Edward Carpenter 1844to –1929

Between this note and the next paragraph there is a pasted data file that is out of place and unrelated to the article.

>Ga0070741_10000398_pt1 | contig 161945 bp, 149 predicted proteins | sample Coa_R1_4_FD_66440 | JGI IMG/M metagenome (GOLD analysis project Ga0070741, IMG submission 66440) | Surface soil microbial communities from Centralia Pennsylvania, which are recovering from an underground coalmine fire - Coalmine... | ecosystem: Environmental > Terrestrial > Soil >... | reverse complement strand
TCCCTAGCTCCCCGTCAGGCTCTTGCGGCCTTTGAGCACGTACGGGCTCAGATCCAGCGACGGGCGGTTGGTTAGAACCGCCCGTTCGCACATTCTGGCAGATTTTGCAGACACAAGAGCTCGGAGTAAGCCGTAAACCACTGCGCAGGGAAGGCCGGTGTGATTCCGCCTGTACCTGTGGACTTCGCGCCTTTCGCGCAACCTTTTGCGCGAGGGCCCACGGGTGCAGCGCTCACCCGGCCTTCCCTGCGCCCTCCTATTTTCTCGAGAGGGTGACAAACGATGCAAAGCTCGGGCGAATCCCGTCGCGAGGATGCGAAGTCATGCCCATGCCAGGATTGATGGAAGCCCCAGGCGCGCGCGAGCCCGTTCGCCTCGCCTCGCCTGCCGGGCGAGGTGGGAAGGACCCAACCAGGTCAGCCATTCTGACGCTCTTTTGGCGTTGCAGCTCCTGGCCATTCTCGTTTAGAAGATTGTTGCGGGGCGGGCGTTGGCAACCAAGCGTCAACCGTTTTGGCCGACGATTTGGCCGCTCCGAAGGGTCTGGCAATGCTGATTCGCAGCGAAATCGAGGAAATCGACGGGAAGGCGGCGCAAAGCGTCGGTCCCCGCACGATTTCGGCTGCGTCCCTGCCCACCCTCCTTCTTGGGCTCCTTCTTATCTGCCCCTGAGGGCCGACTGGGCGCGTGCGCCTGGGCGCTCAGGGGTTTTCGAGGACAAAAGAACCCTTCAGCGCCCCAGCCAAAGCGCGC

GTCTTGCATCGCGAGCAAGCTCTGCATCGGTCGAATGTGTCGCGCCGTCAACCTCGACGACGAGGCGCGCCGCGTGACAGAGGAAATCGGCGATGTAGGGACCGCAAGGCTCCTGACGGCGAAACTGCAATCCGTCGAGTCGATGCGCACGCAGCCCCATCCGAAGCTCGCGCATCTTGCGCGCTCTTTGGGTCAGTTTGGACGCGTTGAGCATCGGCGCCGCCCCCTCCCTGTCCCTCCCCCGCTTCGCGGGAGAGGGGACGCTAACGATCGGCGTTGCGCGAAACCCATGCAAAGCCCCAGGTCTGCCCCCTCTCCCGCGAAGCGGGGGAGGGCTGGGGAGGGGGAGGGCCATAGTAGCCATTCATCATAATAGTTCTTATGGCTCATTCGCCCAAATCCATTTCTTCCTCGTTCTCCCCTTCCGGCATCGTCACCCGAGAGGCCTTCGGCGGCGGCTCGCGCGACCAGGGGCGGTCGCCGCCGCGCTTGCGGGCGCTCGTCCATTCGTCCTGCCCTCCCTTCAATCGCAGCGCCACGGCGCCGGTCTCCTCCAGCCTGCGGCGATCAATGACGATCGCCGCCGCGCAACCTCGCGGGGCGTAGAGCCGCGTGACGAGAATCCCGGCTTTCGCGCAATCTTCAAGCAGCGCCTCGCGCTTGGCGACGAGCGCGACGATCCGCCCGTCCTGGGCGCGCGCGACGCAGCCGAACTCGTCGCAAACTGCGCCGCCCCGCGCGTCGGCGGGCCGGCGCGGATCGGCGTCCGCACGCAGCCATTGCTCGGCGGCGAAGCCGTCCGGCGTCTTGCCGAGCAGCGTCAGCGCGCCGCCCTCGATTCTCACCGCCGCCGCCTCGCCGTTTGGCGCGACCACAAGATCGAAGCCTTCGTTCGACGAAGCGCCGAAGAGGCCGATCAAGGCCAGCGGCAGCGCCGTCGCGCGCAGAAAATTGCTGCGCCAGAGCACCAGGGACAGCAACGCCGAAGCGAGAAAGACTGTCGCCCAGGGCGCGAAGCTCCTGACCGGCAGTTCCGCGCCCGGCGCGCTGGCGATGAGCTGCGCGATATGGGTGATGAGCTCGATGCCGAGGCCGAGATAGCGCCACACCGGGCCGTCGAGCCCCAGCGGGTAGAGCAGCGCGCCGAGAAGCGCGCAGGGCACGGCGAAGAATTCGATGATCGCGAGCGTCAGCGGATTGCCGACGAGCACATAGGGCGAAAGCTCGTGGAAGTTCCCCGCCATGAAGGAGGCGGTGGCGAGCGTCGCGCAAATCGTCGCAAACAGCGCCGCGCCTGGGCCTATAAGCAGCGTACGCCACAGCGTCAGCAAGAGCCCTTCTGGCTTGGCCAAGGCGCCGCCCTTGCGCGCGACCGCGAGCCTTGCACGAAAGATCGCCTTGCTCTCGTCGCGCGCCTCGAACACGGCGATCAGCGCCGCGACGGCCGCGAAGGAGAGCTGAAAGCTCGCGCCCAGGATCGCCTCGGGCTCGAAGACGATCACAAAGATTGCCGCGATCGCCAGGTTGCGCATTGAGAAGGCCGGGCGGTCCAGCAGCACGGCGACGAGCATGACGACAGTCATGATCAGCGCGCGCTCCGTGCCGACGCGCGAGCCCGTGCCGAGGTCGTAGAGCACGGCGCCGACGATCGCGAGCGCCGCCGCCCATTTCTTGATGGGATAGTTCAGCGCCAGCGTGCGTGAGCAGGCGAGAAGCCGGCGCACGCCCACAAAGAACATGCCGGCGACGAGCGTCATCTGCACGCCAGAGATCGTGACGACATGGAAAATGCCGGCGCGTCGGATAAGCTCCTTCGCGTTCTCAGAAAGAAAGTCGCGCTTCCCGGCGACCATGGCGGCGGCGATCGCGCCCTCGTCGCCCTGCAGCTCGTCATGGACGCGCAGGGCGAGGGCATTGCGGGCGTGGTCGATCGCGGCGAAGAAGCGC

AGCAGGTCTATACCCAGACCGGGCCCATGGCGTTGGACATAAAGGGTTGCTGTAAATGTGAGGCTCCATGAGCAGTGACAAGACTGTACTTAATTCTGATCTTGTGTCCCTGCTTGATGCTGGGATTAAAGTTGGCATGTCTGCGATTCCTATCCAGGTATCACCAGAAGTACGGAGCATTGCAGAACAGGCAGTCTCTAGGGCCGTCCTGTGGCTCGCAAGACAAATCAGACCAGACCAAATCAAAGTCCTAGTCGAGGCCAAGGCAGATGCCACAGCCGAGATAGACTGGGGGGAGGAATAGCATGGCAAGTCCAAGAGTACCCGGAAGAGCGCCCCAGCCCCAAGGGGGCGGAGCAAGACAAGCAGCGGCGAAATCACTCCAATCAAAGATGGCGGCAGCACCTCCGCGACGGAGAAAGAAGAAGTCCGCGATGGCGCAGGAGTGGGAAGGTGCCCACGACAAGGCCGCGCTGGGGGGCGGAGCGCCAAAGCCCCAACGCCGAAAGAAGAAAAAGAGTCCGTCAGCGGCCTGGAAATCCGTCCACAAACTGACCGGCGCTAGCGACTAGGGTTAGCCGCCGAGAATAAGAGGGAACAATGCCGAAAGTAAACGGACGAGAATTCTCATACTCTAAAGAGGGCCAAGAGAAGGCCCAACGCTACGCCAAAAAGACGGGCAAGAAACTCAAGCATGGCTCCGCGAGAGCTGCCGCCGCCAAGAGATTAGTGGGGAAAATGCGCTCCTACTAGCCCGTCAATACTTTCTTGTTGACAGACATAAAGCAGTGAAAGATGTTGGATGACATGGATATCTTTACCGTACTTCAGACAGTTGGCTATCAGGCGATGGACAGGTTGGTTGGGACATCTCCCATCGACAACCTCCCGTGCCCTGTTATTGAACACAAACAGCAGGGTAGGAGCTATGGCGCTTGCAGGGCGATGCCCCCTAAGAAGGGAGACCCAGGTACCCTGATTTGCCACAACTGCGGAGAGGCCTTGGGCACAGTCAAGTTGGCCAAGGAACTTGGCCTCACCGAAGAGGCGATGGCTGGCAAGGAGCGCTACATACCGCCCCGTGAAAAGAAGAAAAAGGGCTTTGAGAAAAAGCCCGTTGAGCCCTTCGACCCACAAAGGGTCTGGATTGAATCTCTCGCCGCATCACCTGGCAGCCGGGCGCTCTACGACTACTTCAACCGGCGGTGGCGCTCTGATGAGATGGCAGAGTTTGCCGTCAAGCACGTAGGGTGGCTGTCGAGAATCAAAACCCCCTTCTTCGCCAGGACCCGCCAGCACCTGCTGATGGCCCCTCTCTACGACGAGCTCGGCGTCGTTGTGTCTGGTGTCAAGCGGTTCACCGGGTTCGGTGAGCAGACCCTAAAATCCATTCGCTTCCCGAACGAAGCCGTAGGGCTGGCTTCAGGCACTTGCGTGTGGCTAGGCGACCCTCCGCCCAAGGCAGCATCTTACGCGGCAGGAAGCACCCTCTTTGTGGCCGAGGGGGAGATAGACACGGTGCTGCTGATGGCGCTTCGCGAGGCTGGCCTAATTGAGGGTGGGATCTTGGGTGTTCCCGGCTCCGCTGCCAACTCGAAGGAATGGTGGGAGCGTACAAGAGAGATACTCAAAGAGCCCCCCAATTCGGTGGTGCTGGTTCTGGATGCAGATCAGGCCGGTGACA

British writer, poet, and philosopher, and an activist in the early socialist and gay rights movements. As a young man, he pursued an academic career, attending Cambridge and becoming ordained in the Church of England, mostly because it was the thing to do. He was quickly dissatisfied with conventional Victorian life, but it wasn’t until reading Walt Whitman’s Leaves of Grass that he was inspired to leave the church and forge his own path. He worked as a traveling lecturer with the hope of connecting with England’s working classes, and eventually settled in Sheffield where he became active in the burgeoning socialist movement and its various incarnations. When his parents died in 1882, he used his inheritance to build a house at Millthorpe in the nearby countryside, and in 1890 he traveled to India to study Eastern religion. Upon his return, he met George Merrill. Carpenter was aware of his sexuality from an early age, but didn’t have the chance to act on it until later in life. Merrill was from a working class family—which was Carpenter’s preference when it came to romantic partners—and the two formed an immediate bond. Merrill moved in with him at Millthorpe in 1898, and there they lived openly as a gay mixed-class couple, only three years after Oscar Wilde’s trial had scared most others into hiding. Carpenter was a prolific writer, penning the socialist poem Towards Democracy, the condemning Civilisation, Its Cause and Cure, and the nearly unprecedented Homogenic Love and Its Place in a Free Society, which discussed homosexuality in a positive light, yet somehow avoided prosecution. Many of Carpenter’s ideas were ahead of its time, from his beliefs about sexual freedom, to class equality, to air pollution, to vegetarianism. And his home in the woods became a meeting place for great minds from around the world, including E. M. Forster, who would base his novel Maurice on the couple. Carpenter and Merrill remained together for nearly 40 years until their deaths, and are buried together in the same grave.